On a personal level, Paula Golden well knows the federal program aimed at providing food and nutritional information to women, infants and children. In the 1970s she needed help feeding her three young boys, the oldest of whom is now 45, and was introduced to Northeast Valley Health Corporation — a San Fernando nonprofit health center that provides the Special Supplemental Nutritional program for women, infants and children — widely known as WIC.
Supported by the U.S. Department of Agriculture Food and Nutrition Service, WIC has for nearly 50 years aimed to reduce disparities that impact the health of women and their children.
Golden, an author, was selling her self-illustrated baby books in front of a WIC clinic nearly three decades ago when an employee at Northeast Valley Health told Golden she didn’t think they could buy her books — but that they needed an artist.
So Golden took her art portfolio to an interview and was hired on the spot. Over the next 27 years, Golden pursued her studies and became a graphic artist at Northeast Valley Health’s WIC program. Today she holds a media manager position at Northeast Valley Health’s WIC program that includes outreach, and she also acts as a liaison to companies providing food to WIC participants.
“(WIC) provides families with needed necessities like bread, milk, eggs and cheese,” Golden said on Tuesday, Nov. 7, manning a display table on the campus at California State University, Northridge. Years ago as a young mother looking for help to feed her children, she remembers, “I got nutrition education at a park in my community. This is a passion for me.”
CSUN, in conjunction with Northeast Valley Health, has the only satellite WIC office on any of California’s 23 CSU campuses. It’s been up and running for five years, although it had limited operations during the COVID shutdown. The WIC program is known for its proven wide-ranging health benefits, including longer and safer pregnancies with fewer premature births and infant deaths.
Recently, university officials were awarded a $338,201 grant to develop outreach strategies to make college students more aware of the WIC program. CSUN is trying several approaches including scattering WIC lawn signs around campus and plugging the WIC benefits at campus events.
Pregnant and breast-feeding mothers, and those with children under five years old, are the main targets for this help, but a dad and his child can also qualify by meeting the program’s guidelines.
“CSUN has a large campus with complicated rules and red tape, but we just need more of a presence on campus,” said Joy Ahrens, director of WIC at Northeast Valley Health. “Forty two percent of students on campus have basic needs that are not being met. Having a WIC office on campus is important to address students’ basic needs. We are hoping to get to 75 clients.”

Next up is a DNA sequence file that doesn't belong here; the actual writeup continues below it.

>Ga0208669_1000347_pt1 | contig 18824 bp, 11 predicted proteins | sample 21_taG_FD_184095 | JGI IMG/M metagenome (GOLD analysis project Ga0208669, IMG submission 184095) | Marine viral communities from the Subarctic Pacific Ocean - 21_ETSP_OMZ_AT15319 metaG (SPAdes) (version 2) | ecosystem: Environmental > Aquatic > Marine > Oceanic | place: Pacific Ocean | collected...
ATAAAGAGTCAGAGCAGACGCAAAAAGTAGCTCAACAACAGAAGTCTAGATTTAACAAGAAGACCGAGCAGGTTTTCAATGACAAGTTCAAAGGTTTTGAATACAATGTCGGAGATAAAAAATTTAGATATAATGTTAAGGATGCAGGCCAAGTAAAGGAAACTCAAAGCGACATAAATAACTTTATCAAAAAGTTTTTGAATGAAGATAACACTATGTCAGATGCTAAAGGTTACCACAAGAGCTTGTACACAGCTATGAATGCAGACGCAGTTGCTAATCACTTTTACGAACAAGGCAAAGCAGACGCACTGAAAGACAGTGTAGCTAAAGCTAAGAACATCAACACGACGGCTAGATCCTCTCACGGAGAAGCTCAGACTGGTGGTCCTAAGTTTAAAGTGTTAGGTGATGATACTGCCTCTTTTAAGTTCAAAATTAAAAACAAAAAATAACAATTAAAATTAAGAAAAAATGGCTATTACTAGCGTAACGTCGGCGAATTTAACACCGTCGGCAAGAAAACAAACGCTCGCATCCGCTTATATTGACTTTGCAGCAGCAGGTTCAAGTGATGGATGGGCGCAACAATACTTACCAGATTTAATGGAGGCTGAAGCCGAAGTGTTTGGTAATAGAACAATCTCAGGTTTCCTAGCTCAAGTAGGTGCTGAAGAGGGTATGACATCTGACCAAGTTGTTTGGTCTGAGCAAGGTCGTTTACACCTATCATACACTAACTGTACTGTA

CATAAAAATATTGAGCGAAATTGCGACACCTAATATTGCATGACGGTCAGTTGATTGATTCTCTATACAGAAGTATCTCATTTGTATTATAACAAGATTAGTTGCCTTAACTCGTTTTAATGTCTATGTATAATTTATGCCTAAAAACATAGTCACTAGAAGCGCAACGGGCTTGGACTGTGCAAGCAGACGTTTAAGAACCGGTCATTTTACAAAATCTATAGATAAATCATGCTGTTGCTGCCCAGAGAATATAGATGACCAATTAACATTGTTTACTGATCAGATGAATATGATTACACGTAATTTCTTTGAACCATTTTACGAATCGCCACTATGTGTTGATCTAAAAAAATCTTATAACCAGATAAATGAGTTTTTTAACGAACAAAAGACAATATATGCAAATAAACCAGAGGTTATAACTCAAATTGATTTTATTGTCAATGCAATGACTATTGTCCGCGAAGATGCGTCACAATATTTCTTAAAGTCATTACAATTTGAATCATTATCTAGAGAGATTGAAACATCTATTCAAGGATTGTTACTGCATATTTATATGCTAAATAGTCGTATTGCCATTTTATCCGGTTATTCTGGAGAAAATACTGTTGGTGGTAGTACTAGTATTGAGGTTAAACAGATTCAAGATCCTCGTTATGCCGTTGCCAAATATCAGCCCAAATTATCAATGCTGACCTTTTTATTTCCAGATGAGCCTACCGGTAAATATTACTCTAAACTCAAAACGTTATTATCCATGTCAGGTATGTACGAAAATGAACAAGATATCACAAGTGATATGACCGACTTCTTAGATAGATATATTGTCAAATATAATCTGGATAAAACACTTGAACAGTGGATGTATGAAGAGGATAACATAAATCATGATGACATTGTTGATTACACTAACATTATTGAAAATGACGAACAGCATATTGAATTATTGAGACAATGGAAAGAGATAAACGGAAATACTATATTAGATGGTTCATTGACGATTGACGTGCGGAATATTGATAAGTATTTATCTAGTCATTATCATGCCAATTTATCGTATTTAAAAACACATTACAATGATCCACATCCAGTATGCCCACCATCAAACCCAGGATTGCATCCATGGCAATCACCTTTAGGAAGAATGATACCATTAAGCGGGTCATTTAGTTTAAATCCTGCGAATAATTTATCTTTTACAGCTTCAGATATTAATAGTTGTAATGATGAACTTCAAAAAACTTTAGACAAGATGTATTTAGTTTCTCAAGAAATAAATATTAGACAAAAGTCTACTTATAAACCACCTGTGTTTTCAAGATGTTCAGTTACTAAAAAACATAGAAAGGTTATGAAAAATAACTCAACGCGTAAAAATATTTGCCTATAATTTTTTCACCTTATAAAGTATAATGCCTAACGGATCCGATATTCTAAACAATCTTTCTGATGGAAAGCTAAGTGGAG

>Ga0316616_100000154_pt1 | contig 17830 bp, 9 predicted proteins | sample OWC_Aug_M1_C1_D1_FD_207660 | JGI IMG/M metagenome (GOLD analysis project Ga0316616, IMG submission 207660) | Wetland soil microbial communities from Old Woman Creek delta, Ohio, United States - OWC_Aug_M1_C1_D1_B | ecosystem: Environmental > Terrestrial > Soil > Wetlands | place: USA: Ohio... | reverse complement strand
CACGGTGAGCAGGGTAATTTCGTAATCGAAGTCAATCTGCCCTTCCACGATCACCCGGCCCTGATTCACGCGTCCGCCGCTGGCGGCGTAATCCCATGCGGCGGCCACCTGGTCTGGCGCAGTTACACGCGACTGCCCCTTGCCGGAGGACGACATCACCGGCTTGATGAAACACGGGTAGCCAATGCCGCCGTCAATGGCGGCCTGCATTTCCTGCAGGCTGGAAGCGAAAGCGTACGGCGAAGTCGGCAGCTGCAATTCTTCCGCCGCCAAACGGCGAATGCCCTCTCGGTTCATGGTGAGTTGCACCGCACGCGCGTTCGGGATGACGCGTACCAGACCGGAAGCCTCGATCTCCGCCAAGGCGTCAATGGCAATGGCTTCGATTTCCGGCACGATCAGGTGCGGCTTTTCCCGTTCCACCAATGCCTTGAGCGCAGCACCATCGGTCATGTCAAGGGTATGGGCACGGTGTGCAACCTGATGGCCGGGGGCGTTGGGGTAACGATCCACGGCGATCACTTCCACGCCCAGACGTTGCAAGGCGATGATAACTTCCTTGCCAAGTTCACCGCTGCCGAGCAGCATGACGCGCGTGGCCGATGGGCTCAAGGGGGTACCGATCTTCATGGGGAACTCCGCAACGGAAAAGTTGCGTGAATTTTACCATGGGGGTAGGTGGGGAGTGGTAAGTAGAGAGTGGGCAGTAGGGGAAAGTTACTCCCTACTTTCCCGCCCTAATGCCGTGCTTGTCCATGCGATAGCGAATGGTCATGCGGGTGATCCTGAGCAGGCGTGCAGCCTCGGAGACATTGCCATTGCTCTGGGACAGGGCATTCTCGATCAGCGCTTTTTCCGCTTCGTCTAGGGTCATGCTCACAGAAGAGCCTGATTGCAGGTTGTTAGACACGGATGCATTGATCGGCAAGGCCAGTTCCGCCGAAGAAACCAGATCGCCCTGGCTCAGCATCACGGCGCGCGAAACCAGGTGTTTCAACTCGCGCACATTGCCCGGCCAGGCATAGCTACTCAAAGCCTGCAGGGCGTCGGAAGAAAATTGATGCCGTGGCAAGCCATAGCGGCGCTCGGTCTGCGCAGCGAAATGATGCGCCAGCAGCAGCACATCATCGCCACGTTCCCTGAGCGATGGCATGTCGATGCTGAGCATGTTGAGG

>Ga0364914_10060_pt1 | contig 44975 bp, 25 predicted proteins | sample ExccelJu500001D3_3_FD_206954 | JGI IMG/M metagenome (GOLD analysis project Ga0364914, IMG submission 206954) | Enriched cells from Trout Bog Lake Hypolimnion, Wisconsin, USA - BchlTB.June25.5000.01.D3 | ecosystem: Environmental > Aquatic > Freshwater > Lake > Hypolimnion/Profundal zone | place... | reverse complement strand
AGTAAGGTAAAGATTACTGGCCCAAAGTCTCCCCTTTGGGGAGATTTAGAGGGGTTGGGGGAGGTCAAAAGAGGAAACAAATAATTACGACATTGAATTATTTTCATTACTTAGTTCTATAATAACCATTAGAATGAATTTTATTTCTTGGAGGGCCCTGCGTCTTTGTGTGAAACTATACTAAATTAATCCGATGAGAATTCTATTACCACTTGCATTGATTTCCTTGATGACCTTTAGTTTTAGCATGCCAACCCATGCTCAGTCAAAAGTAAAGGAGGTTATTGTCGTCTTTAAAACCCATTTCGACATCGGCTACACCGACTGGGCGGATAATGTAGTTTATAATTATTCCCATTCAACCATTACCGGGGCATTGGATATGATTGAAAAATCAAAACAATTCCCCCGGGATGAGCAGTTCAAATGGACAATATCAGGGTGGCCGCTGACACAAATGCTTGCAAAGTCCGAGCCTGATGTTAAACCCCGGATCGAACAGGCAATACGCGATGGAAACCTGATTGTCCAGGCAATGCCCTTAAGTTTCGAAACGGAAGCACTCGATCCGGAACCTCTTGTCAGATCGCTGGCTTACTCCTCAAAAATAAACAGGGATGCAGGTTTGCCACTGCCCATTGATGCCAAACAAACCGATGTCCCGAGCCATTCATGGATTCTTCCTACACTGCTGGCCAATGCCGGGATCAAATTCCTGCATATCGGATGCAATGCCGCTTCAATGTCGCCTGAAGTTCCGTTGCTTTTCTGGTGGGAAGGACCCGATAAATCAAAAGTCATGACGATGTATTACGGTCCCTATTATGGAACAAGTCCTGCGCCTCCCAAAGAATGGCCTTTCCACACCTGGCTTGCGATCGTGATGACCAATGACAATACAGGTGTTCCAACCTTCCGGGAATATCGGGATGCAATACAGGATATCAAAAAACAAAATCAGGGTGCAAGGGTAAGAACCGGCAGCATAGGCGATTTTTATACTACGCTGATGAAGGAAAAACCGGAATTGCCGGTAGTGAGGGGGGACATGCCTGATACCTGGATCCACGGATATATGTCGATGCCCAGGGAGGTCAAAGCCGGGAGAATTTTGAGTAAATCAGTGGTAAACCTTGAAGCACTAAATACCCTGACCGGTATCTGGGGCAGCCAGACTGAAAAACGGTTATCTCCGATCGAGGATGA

With this new grant, university officials plan to hire more staff and increase the number of hours the WIC office is open, in hopes that the WIC program will grow beyond the 26 clients it serves on campus. Of the WIC participants enrolled at the CSUN site, 56 percent are children aged one to four years old, 20 percent are infants, 12 percent are mothers breastfeeding, 8 percent are prenatal women, and 4 percent are non-breastfeeding postpartum mothers.
Organizers know there are plenty more students who qualify, but they face a frustrating situation because they don’t know which students are eligible.
In 2018, California State University released its Study of Student Basic Needs report showing that 41.6% of CSU students reported food insecurity. But the COVID years put a damper on getting the word out about the WIC program and the help it offers.
To address that problem, Northeast Valley Health and the university’s Marilyn Magaram Center of Food Science, Nutrition and Dietetics, worked to get key questions added to the National College Health Assessment Survey taken every two years, including, “Are you pregnant, or breastfeeding, or do you have a child under five years old and have you heard about WIC?”
“When we started collaborating, we knew there were many students and staff who may be eligible for the WIC program, but (who) did not think they were eligible — or even knew about the program and the benefit of this great program,” said Annette Besnilian, executive director of the Marilyn Magaram Center of Food Science, Nutrition and Dietetics.
The WIC teams make their presence known every Tuesday during the farmers market on campus and “nutrition justice interns” help to spread the word about nutrition, lactation education and referrals.
Besnilian cited several efforts such as the Support Food Recovery Network, CSUN Food Pantry and campus partners including the Northeast Valley Health, all working to increase food security for the campus community. “These are all hands-on training and education opportunities for our students, and it gives our students the opportunity to help increase awareness about these wonderful resources available to them,” Besnilian said.